It’s very likely that you’ve had an interview in which the recruiter has asked you something about your résumé that they didn’t fully understand. Have you ever asked yourself why?  If you have, the answer was likely that your résumé includes empty words, that is, terms which offer little about you or your experience.

Everyone wants to make their résumé as attractive as possible and we often use words that we think make our candidacy more relevant for the recruiter. But the truth is that this practice can work against you. To give you an idea, words such as “ability to communicate”, “responsible” or “fast learning” should not be used unless you provide concrete examples why they make you different from the rest of the candidates who may have also included them in their résumé.

To avoid using empty words, we suggest you re-read your résumé and think if the terms used to explain your experience clearly state what you want the recruiter to know. Don’t expect them to draw conclusions when reading your résumé. For example, if you mention “the wide variety of projects in which you have participated”, specify what those projects were and include a brief explanation of each one. By doing this, the recruiter will believe what you’re saying in your résumé.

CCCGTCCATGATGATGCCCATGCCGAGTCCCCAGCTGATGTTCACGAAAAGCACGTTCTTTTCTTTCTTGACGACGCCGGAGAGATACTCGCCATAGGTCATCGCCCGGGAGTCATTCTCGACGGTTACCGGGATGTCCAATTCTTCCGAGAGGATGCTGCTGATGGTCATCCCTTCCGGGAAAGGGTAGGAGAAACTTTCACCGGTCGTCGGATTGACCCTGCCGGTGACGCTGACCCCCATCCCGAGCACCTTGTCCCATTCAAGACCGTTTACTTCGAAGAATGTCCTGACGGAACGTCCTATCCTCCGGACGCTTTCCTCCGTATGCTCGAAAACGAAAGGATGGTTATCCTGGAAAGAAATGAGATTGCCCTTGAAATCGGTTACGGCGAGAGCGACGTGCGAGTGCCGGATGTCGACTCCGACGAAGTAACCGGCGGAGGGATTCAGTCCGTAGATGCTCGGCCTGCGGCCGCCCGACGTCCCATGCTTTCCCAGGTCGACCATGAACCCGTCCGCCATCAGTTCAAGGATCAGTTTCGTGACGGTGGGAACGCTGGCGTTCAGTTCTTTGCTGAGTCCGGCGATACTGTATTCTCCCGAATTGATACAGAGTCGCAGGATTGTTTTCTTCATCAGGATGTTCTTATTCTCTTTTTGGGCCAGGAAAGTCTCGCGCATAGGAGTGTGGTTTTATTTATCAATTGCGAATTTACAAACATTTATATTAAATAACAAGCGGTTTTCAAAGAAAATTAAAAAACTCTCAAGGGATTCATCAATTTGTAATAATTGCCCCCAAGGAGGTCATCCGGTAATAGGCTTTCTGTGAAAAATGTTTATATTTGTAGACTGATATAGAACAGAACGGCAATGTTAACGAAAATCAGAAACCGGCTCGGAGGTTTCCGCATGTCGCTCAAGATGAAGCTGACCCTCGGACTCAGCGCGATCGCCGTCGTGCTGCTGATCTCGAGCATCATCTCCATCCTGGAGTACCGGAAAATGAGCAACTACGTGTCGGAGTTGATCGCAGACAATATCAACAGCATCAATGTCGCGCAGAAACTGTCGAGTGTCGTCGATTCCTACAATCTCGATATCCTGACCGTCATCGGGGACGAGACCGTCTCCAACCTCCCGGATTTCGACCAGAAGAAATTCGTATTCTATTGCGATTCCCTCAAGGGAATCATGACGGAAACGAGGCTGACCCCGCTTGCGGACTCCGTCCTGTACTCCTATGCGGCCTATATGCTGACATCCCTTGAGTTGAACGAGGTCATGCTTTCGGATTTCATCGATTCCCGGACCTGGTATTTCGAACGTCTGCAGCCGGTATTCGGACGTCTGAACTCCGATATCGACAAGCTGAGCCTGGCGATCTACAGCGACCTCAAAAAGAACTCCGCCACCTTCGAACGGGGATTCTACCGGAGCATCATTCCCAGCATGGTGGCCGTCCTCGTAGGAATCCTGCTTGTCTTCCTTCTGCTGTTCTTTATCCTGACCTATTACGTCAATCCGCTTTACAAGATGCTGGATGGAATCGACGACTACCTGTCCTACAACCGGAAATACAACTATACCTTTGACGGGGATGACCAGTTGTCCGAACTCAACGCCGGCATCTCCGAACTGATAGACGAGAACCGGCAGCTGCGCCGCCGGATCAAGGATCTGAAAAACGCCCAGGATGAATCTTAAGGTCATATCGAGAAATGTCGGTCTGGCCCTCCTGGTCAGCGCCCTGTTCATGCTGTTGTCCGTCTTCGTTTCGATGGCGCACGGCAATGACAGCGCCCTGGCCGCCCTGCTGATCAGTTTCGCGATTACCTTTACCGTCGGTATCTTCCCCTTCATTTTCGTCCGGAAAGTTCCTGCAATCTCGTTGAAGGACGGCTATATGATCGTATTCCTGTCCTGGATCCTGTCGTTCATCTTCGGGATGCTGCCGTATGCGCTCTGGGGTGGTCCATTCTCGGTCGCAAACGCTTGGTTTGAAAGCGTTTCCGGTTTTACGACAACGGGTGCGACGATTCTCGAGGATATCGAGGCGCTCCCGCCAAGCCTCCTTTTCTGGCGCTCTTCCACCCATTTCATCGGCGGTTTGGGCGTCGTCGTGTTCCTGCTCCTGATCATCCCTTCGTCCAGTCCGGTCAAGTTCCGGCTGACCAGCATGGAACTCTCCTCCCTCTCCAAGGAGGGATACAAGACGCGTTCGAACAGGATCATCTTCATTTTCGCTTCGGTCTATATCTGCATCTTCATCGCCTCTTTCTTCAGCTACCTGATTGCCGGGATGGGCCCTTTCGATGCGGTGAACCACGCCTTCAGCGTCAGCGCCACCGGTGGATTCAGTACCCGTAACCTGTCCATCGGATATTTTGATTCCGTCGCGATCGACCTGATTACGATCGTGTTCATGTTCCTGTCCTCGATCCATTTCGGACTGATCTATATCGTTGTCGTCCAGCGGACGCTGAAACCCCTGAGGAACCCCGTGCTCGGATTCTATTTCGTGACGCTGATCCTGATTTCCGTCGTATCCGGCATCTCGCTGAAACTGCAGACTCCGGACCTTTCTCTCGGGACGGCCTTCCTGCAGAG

Listing skills on résumés is also common practice. This strategy is flawed unless, of course, you provide proof of the skills you say you have. It’s not the same to say, “I am a proactive, dynamic and decisive person”, qualities that many students and workers claim to have, than, for example, “I consider myself a proactive person, willing to go above and beyond the requirements in the workplace… I try to resolve potential problems in a creative way like, for example, when… ”.

Always remember that your résumé must be coherent and have solid arguments: it shows that, behind the words, there is someone prepared to take on the job.

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